You can train a sklearn models in parallel using the sklearn joblib interface. This allows sklearn to take full advantage of the multiple cores in your machine and speed up training.
Using the Dask joblib backend you can maximize parallelism by scaling your sklearn models training out to a remote cluster for even greater performance gains on your data science workflows.
This works for all sklearn models that exposes the n_jobs keyword, like random forest, linear regression, and other machine learning algorithms. You can also use the joblib library for distributed hyperparameter tuning with grid search cross-validation.
When training machine learning models, you can run into 2 types of scalability issues: your model size may increase or your data size may start to cause issues (or even worse–both!). You can typically recognize a scalability problem related to your model size by long training times: the computation will complete (eventually) but it’s becoming a bottleneck in your data processing pipeline. This means you’re in the top-left corner of the diagram below:
Using the sklearn joblib integration, you can address this problem by processing your sklearn models in parallel, distributed over the multiple cores in your machine. This is possible for any sklearn algorithm that exposes the n_jobs keyword.
Note that this is only a good solution if your training data and test data fit in memory comfortably. If this is not the case (and you’re in the “I give up!” quadrant of large models and large datasets), see the “Dataset Too Large?” section below to learn how Dask-ML or XGBoost-on-Dask can help you out.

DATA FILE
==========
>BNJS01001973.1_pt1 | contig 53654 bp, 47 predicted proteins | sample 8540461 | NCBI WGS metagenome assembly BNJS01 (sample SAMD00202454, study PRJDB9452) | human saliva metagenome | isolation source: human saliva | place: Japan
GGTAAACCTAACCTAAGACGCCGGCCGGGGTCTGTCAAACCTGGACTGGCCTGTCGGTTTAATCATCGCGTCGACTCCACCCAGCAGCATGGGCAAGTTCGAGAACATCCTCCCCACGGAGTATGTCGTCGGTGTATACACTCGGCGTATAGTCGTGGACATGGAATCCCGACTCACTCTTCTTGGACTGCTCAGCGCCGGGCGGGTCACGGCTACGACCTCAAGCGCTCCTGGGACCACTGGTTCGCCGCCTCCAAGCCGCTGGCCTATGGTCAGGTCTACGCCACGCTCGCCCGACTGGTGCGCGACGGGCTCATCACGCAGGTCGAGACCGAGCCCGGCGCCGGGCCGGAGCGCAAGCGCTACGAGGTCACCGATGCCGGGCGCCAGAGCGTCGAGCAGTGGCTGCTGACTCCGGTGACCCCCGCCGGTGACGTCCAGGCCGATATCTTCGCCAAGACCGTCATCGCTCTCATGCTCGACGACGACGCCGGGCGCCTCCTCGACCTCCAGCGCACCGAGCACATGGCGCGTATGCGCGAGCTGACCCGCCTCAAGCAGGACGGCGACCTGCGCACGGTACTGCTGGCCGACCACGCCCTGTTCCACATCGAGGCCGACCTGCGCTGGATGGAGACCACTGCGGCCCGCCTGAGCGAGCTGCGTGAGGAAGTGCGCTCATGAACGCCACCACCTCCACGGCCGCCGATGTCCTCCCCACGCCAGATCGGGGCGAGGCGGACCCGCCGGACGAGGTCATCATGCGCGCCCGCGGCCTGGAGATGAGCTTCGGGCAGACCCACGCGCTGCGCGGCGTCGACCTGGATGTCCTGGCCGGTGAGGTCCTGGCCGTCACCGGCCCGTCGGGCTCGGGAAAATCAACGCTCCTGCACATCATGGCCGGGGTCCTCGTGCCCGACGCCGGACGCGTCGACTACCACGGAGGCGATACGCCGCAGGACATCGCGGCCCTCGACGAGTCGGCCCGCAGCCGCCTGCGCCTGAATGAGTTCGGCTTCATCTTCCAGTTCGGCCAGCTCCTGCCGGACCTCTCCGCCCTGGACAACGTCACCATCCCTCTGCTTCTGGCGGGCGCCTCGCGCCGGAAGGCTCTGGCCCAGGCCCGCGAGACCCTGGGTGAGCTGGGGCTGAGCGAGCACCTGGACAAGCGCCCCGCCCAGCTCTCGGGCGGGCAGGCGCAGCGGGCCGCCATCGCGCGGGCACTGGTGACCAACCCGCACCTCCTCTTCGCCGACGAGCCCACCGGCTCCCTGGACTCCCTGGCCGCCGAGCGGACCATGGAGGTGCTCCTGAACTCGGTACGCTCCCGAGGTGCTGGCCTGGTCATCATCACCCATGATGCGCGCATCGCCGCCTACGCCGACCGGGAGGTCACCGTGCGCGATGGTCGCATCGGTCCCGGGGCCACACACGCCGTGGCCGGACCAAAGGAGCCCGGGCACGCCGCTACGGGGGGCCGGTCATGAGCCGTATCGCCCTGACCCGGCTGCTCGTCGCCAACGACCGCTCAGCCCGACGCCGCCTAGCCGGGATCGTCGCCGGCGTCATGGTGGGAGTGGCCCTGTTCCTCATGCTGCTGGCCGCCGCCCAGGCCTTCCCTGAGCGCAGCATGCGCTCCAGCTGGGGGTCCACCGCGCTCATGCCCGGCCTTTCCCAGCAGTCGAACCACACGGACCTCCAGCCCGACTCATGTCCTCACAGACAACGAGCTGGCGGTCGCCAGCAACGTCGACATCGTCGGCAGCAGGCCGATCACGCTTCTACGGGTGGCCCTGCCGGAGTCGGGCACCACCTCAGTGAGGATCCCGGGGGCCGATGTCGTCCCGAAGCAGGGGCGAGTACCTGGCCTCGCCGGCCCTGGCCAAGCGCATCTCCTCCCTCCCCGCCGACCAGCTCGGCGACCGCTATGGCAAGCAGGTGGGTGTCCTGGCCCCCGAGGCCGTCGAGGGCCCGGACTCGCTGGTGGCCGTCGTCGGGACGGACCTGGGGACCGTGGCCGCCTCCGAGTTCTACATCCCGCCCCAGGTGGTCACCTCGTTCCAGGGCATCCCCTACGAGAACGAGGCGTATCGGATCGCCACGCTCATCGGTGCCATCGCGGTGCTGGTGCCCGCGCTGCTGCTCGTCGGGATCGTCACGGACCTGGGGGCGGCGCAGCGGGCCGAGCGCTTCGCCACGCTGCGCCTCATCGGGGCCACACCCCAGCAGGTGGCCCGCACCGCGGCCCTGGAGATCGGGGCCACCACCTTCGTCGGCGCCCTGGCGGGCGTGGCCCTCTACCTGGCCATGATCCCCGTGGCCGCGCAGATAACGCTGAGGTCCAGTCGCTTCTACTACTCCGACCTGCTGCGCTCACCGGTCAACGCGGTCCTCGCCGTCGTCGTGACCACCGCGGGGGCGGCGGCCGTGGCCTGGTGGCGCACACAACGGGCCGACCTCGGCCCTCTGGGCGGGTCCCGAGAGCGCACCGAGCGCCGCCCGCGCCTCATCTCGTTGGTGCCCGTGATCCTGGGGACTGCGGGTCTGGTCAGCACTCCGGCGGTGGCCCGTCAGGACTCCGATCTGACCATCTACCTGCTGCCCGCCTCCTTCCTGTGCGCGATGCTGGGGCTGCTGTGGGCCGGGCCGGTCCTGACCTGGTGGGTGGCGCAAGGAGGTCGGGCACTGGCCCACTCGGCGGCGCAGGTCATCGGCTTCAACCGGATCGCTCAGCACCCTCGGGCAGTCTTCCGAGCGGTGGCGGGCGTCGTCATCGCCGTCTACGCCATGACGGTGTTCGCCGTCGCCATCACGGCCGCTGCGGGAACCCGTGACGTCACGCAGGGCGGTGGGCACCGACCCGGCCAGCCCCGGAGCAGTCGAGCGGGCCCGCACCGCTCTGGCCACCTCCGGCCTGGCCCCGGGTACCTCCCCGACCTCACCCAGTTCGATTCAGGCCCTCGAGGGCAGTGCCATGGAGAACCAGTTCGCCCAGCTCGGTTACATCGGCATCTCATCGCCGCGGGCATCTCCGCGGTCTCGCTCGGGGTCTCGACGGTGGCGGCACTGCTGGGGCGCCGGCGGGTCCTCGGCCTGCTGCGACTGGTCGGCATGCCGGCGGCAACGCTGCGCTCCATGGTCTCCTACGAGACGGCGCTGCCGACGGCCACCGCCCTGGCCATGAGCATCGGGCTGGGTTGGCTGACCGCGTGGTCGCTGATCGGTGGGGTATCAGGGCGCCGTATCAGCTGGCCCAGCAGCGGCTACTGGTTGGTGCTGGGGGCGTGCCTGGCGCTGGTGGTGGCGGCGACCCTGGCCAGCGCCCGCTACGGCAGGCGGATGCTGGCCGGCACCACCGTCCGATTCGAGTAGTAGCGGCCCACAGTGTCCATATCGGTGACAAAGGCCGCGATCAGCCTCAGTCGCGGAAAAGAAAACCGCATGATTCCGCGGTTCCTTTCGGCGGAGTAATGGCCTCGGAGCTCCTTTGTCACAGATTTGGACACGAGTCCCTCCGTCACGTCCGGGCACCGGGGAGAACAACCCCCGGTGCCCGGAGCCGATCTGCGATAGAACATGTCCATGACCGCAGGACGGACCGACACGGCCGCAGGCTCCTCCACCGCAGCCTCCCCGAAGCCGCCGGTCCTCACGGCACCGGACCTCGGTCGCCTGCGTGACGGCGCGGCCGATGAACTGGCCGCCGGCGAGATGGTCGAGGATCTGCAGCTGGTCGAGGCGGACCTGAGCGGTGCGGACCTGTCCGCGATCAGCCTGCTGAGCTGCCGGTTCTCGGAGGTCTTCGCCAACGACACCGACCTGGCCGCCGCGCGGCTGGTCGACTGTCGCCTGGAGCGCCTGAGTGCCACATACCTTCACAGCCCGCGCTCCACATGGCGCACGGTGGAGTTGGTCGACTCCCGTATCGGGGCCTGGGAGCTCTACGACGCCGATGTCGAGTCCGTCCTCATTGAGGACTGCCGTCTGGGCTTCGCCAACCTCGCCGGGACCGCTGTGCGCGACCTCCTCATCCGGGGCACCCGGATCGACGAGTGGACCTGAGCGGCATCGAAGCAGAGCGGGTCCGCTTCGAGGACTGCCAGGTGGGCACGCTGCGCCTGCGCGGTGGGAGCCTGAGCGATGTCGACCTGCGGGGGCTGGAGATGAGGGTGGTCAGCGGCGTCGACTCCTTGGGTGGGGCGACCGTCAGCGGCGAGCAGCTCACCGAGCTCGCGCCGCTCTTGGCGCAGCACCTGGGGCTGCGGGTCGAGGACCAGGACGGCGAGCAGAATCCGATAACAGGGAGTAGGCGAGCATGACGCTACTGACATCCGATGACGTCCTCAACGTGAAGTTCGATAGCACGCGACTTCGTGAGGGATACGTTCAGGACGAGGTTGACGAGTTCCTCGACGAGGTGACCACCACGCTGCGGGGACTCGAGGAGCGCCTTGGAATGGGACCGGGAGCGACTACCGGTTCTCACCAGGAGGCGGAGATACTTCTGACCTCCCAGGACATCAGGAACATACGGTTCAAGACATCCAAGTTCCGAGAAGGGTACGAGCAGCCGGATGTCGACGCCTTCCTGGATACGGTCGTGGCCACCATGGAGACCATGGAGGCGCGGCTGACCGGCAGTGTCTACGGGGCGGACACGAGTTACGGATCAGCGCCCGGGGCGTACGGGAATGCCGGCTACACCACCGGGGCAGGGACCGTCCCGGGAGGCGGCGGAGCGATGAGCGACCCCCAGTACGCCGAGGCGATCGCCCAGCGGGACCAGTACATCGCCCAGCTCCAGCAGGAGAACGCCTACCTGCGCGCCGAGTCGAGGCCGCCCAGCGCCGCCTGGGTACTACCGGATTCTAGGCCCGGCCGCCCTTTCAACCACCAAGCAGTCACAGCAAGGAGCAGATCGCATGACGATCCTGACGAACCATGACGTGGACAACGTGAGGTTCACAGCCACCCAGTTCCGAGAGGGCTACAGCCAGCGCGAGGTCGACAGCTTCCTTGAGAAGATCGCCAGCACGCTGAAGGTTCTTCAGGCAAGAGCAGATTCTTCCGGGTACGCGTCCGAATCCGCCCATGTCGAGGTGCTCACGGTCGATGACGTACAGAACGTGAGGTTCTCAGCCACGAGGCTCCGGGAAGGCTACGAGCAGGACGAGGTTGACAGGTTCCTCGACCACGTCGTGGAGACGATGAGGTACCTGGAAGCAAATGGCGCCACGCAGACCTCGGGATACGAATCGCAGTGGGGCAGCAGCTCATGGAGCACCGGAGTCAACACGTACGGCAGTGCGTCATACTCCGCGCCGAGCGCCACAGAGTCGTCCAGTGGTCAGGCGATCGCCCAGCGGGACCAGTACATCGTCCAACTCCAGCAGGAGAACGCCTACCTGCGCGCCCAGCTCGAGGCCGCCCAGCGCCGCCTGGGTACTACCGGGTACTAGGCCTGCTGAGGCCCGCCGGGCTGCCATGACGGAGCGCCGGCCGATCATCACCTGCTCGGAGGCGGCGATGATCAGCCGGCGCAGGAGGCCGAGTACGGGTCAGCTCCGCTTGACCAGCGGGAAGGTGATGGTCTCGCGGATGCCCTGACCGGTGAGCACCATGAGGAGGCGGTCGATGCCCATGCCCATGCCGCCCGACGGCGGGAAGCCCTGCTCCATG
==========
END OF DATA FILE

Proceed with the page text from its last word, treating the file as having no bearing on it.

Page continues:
Let’s see this in action with an sklearn algorithm that is embarrassingly parallel: a random forest model. A random forest model fits a number of decision tree classifiers on sub-samples of the training data and combines the results from the various decision trees to make a prediction. Because each decision tree is an independent process, this model can easily be trained in parallel.
We’ll import the necessary libraries and create a synthetic classification dataset.
Then we’ll instantiate our Random Forest classifier
We can then use a joblib context manager to train this classifier in parallel, specifying the number of cores we want to use with the n_jobs keyword.
It gets even better. To save users from having to use context managers every time they want to train a model in parallel, sklearn developers exposed the n_jobs keyword as part of the instantiating call:
The n_jobs keyword communicates to the joblib backend and you can directly call clf.fit(X, y) without wrapping it in a context manager. This is the recommended approach for using joblib to train sklearn models in parallel locally.
Running this locally with n_job = -1 on a MacBook Pro with 8 cores and 16GB of RAM takes just over 2 minutes.